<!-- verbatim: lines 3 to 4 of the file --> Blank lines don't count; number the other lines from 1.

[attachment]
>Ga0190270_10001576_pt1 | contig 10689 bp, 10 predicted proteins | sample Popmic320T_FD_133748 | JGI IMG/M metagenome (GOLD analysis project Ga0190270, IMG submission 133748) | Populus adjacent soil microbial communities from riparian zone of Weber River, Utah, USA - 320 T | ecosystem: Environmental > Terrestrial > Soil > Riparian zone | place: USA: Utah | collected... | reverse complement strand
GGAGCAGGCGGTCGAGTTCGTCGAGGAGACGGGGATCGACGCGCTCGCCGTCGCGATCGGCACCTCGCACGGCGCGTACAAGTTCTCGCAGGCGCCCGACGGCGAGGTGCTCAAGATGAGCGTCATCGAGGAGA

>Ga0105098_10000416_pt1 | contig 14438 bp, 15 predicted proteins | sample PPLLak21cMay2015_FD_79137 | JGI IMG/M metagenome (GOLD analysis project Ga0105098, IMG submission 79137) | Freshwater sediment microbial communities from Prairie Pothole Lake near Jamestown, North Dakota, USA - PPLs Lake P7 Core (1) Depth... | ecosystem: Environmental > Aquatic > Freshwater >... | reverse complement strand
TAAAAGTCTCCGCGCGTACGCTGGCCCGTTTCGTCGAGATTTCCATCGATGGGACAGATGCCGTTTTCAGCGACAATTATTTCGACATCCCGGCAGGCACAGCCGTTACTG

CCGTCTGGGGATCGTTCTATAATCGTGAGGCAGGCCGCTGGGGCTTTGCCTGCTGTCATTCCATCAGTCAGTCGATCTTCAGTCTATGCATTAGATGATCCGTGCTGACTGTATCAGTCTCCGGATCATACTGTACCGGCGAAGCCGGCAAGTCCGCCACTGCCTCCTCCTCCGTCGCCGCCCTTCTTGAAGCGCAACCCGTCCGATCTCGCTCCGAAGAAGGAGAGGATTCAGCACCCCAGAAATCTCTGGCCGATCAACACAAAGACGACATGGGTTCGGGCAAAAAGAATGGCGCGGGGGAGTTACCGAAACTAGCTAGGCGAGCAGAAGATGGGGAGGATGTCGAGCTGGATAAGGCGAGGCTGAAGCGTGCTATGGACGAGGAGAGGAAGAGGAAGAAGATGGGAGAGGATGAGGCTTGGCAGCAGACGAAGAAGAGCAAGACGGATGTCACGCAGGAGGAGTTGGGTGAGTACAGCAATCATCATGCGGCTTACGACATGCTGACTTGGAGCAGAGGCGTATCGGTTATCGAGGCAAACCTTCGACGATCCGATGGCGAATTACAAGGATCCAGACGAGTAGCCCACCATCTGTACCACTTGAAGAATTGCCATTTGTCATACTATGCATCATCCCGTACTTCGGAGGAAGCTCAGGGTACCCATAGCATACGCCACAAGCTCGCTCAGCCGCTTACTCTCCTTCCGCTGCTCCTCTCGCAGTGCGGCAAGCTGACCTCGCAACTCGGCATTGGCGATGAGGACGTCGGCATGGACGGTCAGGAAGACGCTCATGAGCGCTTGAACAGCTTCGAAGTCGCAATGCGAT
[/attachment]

>Ga0105098_10000416_pt1 | contig 14438 bp, 15 predicted proteins | sample PPLLak21cMay2015_FD_79137 | JGI IMG/M metagenome (GOLD analysis project Ga0105098, IMG submission 79137) | Freshwater sediment microbial communities from Prairie Pothole Lake near Jamestown, North Dakota, USA - PPLs Lake P7 Core (1) Depth... | ecosystem: Environmental > Aquatic > Freshwater >... | reverse complement strand
TAAAAGTCTCCGCGCGTACGCTGGCCCGTTTCGTCGAGATTTCCATCGATGGGACAGATGCCGTTTTCAGCGACAATTATTTCGACATCCCGGCAGGCACAGCCGTTACTG